Have you been ignoring or avoiding all the talk about the threat to Net Neutrality, thinking it has nothing to do with you? It's just silly hysteria? After all, websites pop up on your computer almost instantly--what do you care if sites belonging to Comcast or Verizon pop up faster? Or if the internet runs faster for their customers than for you? Or for corporations and wealthy individuals? Surely it can't make a perceptible difference.
Well, if the FCC decides against the Net Neutrality that has prevailed so far (equal treatment for everyone) and for allowing big corporations and wealthy individuals to purchase a place in the "fast lane," it won't mean so much that they go faster, but that you and all the millions of other ordinary people and small businesses will suddenly have slower service.
You may be able to reach Google and Amazon and other big companies with deep pockets as usual, but you will notice a perceptible lag in your email and everything coming from sites that can't afford the new fees. What will happen when you or your children need to download lessons for school? Can your school system afford to pay the price of being in that "fast lane"? If not, what takes a few seconds now may take several minutes--even hours for videos. It could feel like going back to dialup--remember those days? Streaming video could become a thing of the past--oh, you could still pay to watch commercial movies from Netflix or Hulu, but you could no longer see the ones your family posts featuring your grandkids.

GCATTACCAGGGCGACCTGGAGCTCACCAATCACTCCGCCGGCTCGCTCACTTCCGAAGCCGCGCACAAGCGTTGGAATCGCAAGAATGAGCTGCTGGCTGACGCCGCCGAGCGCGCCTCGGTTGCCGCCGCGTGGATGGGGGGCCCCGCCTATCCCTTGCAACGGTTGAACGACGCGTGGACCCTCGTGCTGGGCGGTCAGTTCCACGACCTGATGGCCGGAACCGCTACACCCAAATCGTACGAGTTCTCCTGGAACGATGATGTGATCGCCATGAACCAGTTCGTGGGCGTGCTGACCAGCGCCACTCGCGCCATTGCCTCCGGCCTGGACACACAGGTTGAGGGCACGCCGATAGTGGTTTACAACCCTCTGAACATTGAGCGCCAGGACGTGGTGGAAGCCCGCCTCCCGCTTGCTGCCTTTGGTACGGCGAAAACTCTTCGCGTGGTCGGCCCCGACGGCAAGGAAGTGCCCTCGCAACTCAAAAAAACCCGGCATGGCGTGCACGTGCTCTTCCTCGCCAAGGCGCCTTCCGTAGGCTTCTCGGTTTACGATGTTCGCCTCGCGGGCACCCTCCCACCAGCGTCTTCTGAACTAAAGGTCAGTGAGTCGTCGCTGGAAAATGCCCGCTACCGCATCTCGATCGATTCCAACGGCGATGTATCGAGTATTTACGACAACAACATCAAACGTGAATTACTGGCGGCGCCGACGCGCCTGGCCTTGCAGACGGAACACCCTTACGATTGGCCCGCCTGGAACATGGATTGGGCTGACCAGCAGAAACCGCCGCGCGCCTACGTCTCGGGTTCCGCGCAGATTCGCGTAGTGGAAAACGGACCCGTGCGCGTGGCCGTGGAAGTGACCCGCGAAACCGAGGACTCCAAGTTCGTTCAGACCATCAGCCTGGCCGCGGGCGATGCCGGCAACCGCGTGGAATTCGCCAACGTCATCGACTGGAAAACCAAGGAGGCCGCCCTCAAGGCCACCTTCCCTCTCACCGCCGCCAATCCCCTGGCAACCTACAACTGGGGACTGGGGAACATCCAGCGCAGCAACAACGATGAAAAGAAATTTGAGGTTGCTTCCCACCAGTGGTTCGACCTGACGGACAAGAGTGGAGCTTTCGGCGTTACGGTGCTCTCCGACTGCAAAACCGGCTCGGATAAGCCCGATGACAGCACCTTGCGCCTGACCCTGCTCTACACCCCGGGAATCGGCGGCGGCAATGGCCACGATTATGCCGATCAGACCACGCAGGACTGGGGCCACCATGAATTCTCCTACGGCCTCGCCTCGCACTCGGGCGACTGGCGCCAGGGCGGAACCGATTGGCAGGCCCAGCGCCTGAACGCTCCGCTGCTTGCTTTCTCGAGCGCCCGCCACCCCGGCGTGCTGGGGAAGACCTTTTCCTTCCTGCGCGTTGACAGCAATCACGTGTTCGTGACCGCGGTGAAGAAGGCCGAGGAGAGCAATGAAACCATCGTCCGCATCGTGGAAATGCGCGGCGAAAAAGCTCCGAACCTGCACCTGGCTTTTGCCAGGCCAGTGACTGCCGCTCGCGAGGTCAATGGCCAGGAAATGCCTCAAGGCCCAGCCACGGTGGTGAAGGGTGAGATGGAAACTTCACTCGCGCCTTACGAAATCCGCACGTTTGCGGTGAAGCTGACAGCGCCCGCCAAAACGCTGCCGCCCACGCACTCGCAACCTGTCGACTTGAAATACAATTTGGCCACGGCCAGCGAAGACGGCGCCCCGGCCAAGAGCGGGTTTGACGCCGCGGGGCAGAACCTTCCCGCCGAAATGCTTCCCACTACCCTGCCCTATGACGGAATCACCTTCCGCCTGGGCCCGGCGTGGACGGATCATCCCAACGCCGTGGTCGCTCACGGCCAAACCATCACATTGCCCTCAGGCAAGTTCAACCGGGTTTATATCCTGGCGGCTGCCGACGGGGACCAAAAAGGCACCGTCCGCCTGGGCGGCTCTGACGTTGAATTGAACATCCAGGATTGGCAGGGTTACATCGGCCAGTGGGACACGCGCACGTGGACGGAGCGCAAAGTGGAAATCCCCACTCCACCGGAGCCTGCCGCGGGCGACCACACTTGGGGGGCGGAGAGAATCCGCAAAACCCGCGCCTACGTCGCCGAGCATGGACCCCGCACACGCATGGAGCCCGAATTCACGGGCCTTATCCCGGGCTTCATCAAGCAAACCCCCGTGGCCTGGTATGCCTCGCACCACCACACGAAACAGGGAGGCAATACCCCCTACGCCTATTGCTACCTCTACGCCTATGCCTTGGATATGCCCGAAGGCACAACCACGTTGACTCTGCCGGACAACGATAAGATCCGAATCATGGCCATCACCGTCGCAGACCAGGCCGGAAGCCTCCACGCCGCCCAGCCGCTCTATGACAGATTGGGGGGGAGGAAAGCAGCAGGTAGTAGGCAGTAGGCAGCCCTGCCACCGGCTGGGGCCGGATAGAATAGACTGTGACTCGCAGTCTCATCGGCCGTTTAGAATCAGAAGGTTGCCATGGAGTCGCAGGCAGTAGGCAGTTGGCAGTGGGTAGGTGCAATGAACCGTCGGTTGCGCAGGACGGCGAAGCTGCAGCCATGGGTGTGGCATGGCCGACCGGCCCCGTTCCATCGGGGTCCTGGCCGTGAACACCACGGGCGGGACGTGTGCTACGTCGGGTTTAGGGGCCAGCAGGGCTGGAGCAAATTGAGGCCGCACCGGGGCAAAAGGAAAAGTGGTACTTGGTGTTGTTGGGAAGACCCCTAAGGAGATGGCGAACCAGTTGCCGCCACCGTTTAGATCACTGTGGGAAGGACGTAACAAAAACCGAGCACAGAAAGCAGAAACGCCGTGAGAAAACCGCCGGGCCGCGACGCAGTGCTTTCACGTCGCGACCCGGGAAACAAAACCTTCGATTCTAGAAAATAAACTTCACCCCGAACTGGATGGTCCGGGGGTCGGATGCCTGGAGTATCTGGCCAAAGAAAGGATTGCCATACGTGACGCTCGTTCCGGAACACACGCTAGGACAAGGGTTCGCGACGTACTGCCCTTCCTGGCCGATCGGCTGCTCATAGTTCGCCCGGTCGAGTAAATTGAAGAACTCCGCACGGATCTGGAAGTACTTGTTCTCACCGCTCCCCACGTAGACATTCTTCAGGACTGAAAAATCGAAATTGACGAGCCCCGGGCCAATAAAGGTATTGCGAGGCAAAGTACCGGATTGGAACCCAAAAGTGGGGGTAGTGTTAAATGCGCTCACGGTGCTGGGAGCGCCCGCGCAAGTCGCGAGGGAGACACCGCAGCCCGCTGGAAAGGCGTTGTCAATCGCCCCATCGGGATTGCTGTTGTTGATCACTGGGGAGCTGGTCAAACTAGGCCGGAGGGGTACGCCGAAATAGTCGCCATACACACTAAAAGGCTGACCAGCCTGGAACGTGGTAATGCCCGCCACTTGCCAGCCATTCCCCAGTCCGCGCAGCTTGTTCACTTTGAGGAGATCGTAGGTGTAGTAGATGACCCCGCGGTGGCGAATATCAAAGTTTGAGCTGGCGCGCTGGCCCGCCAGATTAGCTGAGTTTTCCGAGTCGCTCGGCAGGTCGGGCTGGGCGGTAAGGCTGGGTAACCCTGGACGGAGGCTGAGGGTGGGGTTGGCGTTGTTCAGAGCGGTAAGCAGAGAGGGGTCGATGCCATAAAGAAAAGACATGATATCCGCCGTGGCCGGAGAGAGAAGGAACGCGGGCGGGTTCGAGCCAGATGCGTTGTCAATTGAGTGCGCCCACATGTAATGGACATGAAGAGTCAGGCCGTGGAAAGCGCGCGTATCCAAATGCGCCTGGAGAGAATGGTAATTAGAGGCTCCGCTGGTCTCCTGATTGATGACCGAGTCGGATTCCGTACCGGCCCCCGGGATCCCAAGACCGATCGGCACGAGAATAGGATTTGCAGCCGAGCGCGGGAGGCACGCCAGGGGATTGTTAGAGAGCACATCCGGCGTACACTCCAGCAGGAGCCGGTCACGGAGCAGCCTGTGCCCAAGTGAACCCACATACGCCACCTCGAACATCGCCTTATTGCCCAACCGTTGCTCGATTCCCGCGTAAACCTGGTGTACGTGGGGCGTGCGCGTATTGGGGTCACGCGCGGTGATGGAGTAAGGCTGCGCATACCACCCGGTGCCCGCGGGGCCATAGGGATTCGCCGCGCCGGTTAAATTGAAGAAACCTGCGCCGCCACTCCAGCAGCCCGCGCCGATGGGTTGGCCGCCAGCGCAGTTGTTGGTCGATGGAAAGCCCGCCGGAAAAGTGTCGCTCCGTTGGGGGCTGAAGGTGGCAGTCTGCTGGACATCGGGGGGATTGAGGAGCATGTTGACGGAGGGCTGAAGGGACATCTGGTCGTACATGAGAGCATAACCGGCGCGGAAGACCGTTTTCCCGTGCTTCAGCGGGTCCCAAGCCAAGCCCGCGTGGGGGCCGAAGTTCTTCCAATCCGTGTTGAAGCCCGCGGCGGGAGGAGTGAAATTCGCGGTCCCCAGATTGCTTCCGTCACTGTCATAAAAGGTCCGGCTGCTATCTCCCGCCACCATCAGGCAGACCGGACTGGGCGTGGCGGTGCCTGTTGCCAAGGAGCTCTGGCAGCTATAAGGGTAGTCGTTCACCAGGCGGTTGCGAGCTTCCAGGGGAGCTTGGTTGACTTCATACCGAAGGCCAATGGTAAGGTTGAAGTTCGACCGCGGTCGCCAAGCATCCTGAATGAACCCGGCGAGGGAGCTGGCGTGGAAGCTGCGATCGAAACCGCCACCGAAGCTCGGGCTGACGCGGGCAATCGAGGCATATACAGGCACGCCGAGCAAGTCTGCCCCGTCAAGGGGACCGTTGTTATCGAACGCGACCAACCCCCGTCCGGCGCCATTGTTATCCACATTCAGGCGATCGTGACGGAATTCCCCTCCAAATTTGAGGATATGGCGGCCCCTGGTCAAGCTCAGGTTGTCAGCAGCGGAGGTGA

We do not know which services will be most affected, or how, but we do know that it's not that those who "pay to play" will be speeded up. It's that the rest will be slowed down. Looking for a local doctor? Good luck waiting for those pages to load. Advertising your own beauty shop, boutique, or specialty store? Good luck waiting for customers to find you online.
Furthermore, what the FCC wants to do could allow your service provider to censor your internet, allowing you to see only what it thinks appropriate. Here's an article that explains that aspect better than I can: TV Creators Warn FCC: Don't Let Internet Become Like Cable Television.
This is what those annoying news stories are all about. Can you do anything about it? Yes, you can. Add your name to the list of protesters before the FCC decides people don't care, so they may as well take the money and run. You only have to sign once, at your choice of the many websites offering the opportunity. Or you may add your name to as many petitions as you feel express your feelings.
But hurry! The FCC will make its decision this Thursday, May 15.
Here are some websites where you can add your name: